The distance between Miami and Havana amounts to just over 350 kilometers. From a strategic perspective, this is obviously significant. Militarily, the presence of medium-range missiles just off of its coast would have considerably altered the United States’ strategic position, and significantly changed its own national security considerations. The United States had enjoyed the strategic advantage of having bases in Europe in the immediate vicinity of Soviet territory, while the Soviet Union was not able to threaten US territory directly.

Secondly, from a strategy perspective, it should be noted that the US nuclear capacity vastly outstripped the Soviet Union. Its nuclear arsenal was several times the size of what the Soviet state could muster. It could be argued that nuclear superiority thus informed decision-making within the crisis context. However, it appears unclear whether this circumstance effectively made any difference strategically. Then Defense Secretary Robert McNamara recalls Kennedy’s unwillingness to “‘go to war over worthless missiles in Turkey’” (Kennedy quoted in Trachtenberg, 1985: 146), referring to the Jupiter type nuclear missiles stationed there at the time.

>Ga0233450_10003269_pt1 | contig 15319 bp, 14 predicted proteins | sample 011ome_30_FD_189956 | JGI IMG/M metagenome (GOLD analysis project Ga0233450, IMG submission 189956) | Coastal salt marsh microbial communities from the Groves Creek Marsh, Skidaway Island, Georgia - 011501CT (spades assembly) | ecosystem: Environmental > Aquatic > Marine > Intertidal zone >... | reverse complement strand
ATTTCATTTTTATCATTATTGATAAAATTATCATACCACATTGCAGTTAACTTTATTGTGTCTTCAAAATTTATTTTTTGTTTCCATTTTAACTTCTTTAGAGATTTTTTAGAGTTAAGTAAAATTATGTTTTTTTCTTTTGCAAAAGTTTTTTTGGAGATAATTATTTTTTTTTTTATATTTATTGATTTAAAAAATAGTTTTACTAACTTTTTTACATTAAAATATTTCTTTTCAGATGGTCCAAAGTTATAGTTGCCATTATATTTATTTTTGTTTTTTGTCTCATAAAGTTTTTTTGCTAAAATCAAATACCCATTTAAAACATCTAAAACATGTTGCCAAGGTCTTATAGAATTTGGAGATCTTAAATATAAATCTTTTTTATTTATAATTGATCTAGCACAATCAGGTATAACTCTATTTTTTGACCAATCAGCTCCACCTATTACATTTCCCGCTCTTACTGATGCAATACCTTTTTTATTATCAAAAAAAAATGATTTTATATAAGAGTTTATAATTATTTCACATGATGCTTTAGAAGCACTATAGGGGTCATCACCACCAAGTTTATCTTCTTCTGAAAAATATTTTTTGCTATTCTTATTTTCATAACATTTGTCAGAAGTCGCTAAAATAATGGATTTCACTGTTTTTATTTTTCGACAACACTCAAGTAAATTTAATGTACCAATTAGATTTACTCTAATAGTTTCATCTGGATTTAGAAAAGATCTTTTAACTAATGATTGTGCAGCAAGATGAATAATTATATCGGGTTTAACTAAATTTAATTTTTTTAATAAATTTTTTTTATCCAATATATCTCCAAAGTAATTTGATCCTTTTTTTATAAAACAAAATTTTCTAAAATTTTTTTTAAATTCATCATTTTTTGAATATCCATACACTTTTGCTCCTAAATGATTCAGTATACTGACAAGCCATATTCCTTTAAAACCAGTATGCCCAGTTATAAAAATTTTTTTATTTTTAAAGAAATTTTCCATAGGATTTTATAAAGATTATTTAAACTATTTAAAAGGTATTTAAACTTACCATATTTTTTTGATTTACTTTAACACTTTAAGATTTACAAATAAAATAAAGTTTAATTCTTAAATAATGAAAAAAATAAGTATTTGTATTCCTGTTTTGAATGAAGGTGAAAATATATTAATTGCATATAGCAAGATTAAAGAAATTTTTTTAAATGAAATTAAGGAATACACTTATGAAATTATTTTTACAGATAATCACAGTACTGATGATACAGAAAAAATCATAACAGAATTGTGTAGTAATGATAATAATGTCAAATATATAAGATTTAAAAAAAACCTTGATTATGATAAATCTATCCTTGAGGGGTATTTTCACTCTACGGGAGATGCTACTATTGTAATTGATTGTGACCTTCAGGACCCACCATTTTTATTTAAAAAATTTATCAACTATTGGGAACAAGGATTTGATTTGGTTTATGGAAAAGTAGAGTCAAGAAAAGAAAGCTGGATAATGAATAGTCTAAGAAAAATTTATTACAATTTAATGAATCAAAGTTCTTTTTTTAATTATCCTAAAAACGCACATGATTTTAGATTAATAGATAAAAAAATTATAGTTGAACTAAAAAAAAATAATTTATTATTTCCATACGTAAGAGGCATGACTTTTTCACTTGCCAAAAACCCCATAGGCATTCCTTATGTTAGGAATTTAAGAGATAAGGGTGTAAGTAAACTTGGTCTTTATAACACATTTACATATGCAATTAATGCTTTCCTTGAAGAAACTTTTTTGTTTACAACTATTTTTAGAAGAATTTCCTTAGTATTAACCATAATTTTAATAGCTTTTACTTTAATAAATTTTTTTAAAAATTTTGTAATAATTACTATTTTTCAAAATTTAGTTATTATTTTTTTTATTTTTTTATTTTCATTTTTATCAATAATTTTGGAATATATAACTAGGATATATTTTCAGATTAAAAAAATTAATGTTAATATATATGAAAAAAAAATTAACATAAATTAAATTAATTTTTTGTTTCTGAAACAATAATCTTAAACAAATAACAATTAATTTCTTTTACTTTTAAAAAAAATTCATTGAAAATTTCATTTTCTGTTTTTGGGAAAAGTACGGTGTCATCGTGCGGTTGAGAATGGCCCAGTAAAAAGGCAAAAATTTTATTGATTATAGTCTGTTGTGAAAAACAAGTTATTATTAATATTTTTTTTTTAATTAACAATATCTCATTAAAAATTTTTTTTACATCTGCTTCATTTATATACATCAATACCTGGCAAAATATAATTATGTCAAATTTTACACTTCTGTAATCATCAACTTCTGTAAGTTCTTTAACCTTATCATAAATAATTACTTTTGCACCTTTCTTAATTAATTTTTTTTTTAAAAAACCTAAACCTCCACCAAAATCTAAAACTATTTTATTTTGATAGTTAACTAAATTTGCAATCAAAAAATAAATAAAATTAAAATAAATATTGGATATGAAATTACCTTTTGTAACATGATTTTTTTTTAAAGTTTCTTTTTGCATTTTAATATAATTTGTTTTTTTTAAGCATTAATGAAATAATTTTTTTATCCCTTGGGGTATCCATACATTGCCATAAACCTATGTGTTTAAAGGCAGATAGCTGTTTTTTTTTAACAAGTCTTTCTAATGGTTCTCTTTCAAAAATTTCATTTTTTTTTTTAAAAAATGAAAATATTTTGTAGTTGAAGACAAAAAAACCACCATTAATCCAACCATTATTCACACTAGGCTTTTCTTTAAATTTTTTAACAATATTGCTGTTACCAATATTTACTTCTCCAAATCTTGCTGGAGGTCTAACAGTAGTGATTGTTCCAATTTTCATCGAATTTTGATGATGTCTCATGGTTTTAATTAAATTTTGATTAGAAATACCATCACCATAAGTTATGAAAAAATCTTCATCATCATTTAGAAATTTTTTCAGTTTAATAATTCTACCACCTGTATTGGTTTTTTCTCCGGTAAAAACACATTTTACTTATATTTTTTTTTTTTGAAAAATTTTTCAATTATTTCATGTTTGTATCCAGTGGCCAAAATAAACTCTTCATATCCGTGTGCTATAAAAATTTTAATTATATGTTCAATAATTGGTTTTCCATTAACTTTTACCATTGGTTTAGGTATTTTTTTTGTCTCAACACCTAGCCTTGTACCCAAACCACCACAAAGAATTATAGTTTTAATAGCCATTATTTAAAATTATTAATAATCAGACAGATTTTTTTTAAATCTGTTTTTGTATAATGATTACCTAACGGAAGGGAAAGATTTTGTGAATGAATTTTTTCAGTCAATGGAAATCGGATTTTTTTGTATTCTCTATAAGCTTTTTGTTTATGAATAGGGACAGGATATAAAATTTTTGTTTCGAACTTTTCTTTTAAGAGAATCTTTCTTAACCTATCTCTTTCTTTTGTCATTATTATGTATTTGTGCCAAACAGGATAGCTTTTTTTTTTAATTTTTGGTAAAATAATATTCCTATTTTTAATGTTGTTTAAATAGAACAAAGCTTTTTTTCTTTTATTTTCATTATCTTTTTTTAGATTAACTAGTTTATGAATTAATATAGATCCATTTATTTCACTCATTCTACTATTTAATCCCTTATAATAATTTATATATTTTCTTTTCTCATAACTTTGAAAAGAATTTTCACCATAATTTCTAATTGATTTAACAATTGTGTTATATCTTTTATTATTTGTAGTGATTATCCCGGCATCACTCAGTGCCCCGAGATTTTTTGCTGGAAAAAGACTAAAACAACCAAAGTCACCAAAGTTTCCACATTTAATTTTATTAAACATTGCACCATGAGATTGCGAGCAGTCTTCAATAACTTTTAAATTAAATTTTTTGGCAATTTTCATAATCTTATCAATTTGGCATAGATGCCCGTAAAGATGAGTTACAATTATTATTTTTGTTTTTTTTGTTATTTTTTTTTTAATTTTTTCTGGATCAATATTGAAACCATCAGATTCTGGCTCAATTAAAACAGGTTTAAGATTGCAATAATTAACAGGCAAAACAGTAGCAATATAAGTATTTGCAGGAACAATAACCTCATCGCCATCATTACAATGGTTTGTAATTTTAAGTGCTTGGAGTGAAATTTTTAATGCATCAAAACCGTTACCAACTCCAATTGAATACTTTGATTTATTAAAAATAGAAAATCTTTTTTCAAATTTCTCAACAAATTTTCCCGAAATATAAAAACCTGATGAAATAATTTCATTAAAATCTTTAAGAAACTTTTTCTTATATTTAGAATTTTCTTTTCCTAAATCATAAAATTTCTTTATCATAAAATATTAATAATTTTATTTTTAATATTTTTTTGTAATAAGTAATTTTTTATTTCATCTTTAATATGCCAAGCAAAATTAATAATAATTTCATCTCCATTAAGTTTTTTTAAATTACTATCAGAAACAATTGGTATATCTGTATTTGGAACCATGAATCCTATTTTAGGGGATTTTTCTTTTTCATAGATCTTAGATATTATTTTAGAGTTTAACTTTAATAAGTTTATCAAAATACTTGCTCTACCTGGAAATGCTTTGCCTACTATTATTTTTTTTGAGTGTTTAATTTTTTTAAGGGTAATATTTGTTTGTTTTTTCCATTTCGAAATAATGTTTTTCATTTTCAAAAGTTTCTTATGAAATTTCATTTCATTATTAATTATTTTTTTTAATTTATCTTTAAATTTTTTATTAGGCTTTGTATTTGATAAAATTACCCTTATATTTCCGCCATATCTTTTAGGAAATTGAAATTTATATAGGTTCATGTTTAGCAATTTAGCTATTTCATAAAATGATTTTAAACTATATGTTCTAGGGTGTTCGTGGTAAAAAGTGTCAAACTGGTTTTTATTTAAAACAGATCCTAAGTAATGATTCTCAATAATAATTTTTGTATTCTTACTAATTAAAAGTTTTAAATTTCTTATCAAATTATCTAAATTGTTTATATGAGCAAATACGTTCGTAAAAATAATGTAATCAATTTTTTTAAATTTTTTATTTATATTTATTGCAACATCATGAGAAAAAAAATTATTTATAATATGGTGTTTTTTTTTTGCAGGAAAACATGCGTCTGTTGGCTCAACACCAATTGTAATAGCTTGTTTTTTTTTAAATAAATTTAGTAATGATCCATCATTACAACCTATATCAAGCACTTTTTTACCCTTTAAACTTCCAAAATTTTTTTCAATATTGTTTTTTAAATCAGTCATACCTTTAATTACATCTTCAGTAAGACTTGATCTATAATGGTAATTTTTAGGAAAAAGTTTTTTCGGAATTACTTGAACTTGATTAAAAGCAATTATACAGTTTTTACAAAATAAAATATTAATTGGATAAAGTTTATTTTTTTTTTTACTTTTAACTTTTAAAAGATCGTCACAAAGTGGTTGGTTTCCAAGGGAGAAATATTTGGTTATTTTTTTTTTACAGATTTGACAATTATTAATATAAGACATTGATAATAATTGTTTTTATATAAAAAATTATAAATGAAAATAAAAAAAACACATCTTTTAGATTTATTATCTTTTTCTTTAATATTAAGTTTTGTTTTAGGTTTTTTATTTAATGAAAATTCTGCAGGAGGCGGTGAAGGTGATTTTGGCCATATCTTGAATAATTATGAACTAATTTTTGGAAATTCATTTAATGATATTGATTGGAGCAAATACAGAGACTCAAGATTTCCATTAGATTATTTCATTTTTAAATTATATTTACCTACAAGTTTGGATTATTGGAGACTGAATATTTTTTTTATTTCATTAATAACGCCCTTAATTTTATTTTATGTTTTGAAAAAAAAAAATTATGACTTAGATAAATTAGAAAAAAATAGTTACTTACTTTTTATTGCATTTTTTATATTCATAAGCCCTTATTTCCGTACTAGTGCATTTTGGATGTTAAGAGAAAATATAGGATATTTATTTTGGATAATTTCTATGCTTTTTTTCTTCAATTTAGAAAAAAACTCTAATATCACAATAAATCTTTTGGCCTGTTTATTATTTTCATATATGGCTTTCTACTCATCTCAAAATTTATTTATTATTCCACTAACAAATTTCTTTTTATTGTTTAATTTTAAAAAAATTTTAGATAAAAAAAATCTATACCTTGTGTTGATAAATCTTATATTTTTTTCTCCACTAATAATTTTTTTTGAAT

Thirdly, we can think about the crisis in terms of the military conflict that might have been. With hindsight, it appears almost inconceivable that the US would ever have engaged in the conflict militarily. However, military options such as airstrikes and an outright invasion of Cuba were very much on the table, and aggressively pushed by members of the Executive Committee (Cyr, 2013: 19). Yet, this exercise points out the shortcomings of thinking about the crisis in military terms. Ultimately, there was very little military exchange between the parties involved. Military capabilities certainly informed decisions and conditioned courses of action. However, military strategy can only be seen as one aspect to the crisis, and not as a defining factor. The following section will thus focus on a diplomatic understanding of the missile crisis.

The Crisis as Diplomatic Confrontation